I suspect Jackie's problems with the Ram Disk was of her own making, and too little RAM and/or to much set aside for Ram Disk. (I eliminated my pagefile.sys before installing Ram Disk on 16 of my 32 GB of RAM. And if I experience the slow of the century, I'll know I caused it by using not having enough RAM for Windows and the apps I launch.

Now, why do I put my image file on the slowest drive on my system (??) :
Putting it on an SSD, eliminates half of RamDisk's utility. I've tested dozens of scenario's and no matter where it is, if I update anything on my A:\ drive (my RamDisk) - it's driver immediately (<0.25 seconds) starts updating the RamDrive.img file.) When does the updating finish? I can't distinguish a difference using an M.2 NVMe SSD (> 3 GB/sec read and write) and the HGST HDD (~120MB/sec). I realize that may be part of the SSD cache issues, but I just don't create huge files on my A:\ drive. But if I do, as in video transcoding (Handbrake) a blue ray rip mkv file 20=40 GB of an mkv file on F:\ (HDD) to and mp4 file A:\HB - compressed to ~4GB with little loss of quality.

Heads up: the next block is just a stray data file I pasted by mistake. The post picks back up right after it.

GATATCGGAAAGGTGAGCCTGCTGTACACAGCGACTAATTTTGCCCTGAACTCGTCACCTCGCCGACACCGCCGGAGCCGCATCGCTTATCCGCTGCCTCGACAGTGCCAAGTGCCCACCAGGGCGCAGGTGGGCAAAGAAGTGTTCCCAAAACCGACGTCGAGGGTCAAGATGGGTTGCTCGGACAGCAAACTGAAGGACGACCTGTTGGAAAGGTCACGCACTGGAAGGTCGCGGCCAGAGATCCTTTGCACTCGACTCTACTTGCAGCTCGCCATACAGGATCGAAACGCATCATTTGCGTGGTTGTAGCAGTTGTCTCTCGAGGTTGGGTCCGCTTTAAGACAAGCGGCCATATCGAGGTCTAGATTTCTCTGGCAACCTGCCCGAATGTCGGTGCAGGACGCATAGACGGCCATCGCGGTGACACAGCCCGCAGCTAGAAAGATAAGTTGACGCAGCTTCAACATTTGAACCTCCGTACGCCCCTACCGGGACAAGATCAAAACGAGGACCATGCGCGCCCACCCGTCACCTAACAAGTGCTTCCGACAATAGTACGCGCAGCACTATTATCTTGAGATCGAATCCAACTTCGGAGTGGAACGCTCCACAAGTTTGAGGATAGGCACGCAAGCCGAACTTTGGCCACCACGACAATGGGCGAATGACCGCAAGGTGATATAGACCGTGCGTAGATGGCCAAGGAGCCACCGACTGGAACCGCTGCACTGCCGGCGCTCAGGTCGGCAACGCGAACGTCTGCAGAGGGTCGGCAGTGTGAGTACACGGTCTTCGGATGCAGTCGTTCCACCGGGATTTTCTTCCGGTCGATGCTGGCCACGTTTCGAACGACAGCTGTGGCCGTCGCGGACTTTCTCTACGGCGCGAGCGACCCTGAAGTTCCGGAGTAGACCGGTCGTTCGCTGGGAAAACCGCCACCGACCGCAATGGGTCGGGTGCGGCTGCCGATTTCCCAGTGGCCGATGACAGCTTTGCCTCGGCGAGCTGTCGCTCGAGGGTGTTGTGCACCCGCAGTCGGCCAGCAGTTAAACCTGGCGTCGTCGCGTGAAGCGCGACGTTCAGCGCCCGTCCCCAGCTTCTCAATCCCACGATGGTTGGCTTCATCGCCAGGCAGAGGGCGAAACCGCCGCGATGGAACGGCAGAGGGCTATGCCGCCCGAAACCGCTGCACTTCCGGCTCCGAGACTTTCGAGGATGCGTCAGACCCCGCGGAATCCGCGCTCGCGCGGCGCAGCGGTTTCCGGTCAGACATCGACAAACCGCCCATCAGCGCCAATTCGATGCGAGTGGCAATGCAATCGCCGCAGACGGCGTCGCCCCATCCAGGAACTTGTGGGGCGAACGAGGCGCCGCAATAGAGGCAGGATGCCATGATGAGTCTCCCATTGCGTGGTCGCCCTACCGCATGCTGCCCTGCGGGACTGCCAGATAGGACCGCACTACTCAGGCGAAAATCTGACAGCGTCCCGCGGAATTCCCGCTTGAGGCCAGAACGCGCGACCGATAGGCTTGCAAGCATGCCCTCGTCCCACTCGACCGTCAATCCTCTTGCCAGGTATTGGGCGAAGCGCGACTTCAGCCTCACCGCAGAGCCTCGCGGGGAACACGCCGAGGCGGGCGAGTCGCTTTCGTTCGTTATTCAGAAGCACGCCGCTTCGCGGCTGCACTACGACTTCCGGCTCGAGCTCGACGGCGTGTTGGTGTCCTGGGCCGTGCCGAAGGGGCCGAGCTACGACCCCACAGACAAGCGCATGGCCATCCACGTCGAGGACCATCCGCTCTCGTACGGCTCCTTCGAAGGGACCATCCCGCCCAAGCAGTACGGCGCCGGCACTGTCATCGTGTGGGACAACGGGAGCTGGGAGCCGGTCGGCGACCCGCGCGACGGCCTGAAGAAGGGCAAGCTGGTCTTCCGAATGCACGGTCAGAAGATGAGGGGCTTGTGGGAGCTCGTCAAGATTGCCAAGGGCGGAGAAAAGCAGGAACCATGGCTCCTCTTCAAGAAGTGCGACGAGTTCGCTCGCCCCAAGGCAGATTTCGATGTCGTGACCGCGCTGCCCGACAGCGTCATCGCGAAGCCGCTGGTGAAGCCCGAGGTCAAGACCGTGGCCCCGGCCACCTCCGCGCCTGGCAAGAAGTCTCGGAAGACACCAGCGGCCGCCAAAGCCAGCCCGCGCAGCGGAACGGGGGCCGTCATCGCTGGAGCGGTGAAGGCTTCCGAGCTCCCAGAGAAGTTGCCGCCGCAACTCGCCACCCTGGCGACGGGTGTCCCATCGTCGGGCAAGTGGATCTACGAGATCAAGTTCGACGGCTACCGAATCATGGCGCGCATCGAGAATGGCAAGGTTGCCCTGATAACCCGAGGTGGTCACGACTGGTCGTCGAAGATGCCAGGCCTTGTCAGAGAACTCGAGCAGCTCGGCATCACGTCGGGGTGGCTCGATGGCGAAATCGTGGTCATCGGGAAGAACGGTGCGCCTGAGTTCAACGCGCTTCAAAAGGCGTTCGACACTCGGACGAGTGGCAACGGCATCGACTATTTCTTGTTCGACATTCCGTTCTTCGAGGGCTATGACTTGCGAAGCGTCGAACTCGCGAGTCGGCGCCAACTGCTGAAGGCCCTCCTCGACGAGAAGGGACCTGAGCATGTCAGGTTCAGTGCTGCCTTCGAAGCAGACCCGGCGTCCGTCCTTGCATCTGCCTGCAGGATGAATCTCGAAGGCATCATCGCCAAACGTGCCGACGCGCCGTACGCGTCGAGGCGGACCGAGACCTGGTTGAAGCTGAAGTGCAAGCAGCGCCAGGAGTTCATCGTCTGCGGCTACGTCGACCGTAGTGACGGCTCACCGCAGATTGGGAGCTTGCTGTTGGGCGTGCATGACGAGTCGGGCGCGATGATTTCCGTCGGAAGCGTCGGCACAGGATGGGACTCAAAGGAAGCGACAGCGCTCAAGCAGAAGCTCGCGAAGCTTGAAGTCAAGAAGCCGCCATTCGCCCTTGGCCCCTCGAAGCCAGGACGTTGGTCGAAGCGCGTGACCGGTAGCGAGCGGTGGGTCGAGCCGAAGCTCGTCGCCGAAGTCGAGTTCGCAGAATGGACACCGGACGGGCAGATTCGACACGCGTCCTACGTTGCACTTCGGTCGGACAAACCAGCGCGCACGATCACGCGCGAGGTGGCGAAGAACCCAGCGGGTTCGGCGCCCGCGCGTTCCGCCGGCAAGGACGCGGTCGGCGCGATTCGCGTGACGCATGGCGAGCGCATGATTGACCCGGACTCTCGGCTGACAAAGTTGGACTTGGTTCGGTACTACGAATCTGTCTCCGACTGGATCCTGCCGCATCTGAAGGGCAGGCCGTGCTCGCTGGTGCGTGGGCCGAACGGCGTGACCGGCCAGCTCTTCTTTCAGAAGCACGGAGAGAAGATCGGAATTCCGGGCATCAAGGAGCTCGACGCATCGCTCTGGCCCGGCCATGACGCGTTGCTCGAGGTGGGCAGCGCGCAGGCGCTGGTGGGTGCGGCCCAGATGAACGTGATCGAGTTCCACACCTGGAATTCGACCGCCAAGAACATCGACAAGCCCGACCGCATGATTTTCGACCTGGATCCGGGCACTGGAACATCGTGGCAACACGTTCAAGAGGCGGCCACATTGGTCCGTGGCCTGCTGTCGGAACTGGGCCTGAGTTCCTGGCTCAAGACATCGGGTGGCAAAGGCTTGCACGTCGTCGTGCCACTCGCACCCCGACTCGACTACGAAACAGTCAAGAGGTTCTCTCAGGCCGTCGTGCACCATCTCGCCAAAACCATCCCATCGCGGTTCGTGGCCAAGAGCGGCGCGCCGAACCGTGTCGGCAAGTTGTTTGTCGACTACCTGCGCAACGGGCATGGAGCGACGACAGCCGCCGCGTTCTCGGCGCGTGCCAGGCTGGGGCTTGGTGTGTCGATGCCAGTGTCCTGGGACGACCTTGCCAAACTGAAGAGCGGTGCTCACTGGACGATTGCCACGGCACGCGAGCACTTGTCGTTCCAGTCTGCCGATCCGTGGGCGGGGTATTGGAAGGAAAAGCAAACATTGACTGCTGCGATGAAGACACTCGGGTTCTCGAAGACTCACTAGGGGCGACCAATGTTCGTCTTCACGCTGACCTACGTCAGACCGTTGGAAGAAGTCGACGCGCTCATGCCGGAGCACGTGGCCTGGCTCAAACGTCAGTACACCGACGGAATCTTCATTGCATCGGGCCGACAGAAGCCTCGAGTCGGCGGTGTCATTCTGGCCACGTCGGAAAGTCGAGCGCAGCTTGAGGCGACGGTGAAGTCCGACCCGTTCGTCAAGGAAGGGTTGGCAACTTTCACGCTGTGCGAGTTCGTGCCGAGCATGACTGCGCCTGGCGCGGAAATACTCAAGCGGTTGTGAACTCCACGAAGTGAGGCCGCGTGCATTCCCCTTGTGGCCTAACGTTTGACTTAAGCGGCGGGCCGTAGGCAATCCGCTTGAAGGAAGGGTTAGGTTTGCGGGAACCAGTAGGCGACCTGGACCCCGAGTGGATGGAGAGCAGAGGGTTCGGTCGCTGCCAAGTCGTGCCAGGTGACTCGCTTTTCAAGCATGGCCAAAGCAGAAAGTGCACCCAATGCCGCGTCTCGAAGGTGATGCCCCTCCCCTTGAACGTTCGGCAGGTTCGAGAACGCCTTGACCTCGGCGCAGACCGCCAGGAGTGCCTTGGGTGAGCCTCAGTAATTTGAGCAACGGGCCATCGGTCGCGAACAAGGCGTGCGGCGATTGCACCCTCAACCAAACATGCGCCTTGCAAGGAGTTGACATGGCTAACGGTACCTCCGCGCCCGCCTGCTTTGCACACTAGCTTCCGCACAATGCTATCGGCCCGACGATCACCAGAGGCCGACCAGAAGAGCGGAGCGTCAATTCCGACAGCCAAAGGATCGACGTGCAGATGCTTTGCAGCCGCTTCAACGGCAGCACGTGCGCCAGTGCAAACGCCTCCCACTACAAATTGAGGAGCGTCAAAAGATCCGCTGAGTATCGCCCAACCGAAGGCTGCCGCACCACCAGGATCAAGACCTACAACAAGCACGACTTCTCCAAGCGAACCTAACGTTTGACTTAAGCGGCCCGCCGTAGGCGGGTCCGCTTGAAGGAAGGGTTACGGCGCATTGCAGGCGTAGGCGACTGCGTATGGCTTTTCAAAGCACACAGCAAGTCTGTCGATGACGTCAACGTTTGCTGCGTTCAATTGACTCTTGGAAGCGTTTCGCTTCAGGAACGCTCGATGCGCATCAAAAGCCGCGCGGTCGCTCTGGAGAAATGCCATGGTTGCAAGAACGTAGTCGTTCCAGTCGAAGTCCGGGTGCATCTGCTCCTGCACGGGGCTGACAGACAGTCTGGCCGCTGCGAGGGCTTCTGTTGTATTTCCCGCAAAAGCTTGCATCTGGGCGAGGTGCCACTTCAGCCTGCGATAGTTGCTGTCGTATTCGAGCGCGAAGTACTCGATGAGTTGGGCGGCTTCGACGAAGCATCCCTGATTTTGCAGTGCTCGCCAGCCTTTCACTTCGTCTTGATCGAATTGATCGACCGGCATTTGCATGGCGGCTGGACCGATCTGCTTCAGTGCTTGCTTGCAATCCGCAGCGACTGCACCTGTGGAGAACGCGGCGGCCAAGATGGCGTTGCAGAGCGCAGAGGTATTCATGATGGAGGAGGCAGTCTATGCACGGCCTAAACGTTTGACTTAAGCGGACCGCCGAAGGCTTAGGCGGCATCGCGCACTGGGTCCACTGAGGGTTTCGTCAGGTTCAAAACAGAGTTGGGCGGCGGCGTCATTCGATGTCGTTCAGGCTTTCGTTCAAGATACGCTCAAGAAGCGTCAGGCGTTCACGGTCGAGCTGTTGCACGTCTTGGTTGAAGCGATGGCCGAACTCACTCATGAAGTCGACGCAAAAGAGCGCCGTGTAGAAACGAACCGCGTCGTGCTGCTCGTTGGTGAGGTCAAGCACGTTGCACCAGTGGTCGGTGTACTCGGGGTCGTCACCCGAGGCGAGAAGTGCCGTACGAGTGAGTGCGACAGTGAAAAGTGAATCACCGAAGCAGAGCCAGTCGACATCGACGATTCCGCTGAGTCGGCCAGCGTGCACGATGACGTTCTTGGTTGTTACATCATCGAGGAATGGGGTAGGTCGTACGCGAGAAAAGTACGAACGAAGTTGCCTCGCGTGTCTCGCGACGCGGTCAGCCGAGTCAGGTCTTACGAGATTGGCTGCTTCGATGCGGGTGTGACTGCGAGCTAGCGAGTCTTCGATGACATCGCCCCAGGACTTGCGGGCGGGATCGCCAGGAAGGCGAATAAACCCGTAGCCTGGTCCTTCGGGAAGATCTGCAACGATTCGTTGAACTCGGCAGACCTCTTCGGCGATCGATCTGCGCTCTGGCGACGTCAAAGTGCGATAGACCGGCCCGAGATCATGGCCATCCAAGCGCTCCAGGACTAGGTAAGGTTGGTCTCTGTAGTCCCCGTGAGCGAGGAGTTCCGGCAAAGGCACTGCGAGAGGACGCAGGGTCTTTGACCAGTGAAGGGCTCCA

Left - RamDrive drive, center - data drive, right - HDD and Device Manager listing my drives.
Andrew LeniartIT Professional, Freelance Journalist, Certified Editor
Author of the Year 2019
Distinguished Expert 2020


Thanks for your excellent contribution Ed. For the record, I agree with your idea that the use of a RamDrive can be highly beneficial to the longevity of an SSD drive.

Please do let me know when you have created the video you spoke of.

Regards, Andrew